about%20-%20jpg.jpg reviews%20-%20jpg.jpg gigs%20-%20jpg.jpg guiltmachine_interview_2009_pt1001005.jpg
20th October 2009
guiltmachine_interview_2009_pt1001003.jpg interviews%20head%20-%20jpg.jpg
(Arjen Lucassen on comparing Guilt Machine to Ayreon)
"I think there are definitely similarities between ‘01’ and Guilt Machine sound wise; it’s just the ingredients are different....these songs breathe a little bit more, there’s more build up. I think the last Ayreon album was just very busy, mostly because there were seventeen singers. It was too much."
Guilt Machine - uncredited promo shot
Photograph suplied by, and used with permission from, Karl Demata at Eleven PR
Interview by Nicholas Dishington
Known best for his work as mastermind behind the science fiction Prog Metal epic Ayreon featuring a myriad of singers from across the Rock spectrum, Arjen Lucassen's recent venture sees him join forces with fellow Ayreon regular Lori Linstruth, Arid's Jasper Steverlinck and former Porcupine Tree drummer Chris Maitland for his new atmospheric project Guilt Machine on Mascot Records. Unlike Ayreon, Guilt Machine not only has the same members throughout but a much more consistent sound, giving it more of a ‘band’ feel than many of his other projects. As Arjen calls me from Holland for this phone interview we discuss everything from the new album and his many other projects to his copious cat collection as well as getting an insight into what the future holds for the Dutch multi-instrumentalist.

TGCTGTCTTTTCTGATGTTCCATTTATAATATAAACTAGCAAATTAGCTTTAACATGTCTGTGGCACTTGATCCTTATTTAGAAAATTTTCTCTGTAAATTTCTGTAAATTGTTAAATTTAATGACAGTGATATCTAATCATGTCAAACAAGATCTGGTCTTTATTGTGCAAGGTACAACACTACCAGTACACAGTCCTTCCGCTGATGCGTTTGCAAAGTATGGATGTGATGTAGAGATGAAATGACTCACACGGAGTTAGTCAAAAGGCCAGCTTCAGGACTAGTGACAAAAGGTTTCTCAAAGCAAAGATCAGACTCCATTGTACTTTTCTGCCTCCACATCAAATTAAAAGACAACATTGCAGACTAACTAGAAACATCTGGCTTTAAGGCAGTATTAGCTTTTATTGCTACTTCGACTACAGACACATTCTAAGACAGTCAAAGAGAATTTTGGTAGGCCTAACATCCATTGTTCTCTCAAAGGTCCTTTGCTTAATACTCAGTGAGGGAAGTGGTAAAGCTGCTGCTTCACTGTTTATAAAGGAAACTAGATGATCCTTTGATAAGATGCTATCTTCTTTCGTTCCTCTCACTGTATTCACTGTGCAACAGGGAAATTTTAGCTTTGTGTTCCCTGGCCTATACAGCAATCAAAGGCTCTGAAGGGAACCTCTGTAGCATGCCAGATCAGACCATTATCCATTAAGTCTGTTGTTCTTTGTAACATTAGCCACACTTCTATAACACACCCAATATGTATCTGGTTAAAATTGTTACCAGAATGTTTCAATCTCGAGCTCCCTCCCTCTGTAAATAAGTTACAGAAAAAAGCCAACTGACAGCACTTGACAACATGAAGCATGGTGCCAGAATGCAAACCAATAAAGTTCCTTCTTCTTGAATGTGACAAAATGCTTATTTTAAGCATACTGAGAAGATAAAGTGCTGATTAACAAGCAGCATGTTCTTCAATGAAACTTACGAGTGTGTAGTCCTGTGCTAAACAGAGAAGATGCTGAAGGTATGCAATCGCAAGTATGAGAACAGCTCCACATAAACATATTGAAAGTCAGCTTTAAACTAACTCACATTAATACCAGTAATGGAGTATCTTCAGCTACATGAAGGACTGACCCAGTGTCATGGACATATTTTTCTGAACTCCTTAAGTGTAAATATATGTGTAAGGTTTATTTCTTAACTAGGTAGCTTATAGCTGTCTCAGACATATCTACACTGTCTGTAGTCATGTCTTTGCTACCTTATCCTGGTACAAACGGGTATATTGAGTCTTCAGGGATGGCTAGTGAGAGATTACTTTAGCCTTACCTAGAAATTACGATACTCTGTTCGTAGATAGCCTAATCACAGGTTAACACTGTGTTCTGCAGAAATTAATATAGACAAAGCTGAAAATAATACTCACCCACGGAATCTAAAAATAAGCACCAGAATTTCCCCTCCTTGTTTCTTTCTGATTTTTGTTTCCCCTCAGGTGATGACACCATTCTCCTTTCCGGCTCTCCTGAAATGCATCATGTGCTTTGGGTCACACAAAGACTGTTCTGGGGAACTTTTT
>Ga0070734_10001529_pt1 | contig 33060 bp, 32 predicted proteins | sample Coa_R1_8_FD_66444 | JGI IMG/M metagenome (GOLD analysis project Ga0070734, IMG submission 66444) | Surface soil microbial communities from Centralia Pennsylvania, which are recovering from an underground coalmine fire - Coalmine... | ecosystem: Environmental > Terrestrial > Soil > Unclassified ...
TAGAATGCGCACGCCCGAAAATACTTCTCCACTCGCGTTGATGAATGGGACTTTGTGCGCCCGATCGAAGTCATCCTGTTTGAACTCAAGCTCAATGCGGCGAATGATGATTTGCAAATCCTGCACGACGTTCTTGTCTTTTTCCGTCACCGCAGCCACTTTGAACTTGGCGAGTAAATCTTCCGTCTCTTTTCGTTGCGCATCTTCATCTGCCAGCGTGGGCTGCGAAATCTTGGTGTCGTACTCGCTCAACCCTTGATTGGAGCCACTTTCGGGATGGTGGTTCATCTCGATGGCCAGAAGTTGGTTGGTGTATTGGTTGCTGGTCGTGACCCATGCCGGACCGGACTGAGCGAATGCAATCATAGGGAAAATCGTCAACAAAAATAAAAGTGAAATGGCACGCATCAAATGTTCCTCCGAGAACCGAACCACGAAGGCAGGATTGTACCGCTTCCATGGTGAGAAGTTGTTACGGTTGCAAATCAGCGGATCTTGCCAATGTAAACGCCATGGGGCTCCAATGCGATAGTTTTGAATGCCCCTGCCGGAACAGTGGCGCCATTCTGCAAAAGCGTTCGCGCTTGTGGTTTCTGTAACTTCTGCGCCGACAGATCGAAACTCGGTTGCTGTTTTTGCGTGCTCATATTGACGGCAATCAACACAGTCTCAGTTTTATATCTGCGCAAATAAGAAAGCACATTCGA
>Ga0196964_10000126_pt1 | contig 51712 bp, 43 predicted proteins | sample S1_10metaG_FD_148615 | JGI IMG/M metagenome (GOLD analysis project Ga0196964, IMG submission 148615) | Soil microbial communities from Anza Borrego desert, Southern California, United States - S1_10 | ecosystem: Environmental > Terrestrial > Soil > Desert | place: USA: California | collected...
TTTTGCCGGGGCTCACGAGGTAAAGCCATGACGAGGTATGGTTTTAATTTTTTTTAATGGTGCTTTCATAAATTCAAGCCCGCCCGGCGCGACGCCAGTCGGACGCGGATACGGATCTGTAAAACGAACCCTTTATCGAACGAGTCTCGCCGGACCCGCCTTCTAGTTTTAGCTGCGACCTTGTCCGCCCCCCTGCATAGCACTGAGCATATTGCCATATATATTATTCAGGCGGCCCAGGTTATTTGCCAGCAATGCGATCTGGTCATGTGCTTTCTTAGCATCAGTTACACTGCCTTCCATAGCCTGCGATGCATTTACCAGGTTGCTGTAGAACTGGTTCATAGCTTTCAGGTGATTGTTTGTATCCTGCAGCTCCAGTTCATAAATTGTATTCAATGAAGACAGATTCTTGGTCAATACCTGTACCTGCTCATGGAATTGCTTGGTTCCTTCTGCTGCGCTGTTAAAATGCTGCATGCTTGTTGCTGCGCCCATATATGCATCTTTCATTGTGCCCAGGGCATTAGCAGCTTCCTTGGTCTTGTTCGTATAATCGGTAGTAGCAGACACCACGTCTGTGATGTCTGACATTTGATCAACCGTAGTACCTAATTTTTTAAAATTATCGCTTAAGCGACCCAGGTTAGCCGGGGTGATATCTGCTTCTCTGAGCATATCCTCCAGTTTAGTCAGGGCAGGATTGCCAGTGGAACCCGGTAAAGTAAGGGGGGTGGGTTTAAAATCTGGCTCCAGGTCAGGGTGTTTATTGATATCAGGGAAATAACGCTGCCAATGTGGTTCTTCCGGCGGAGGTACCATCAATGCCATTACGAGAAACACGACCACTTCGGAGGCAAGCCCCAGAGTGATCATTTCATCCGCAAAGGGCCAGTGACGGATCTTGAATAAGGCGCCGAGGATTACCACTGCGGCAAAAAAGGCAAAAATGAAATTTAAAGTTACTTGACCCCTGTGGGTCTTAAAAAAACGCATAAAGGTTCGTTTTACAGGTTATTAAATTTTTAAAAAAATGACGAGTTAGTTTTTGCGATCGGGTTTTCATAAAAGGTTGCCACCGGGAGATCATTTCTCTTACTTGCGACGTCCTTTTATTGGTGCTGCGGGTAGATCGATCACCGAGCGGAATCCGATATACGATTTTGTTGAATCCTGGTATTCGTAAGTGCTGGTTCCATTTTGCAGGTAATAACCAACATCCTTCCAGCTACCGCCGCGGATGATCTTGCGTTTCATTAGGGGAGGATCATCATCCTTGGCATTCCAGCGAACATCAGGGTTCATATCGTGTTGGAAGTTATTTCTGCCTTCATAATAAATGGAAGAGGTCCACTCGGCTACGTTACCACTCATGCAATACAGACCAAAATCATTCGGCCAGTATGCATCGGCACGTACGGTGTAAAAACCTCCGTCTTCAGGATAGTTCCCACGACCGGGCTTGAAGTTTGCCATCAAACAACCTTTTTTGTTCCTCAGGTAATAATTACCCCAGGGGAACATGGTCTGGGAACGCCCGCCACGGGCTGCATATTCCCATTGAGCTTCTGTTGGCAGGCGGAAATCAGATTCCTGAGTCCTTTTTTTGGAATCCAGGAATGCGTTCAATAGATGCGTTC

AL: Hi, this is Arjen calling from Holland.
MD: Hi, how’re you doing?
AL: I’m doing fine thank you very much.
MD: Cool, hold on a sec I’m just going to my computer… [pause] sorry about that.
AL: You came running?
MD: Yeah, sorry. I was moving the cat because I didn’t want him near the recording machine. He likes pulling on wires so he’d probably unplug it.
AL: [laughs] I love cats, yeah.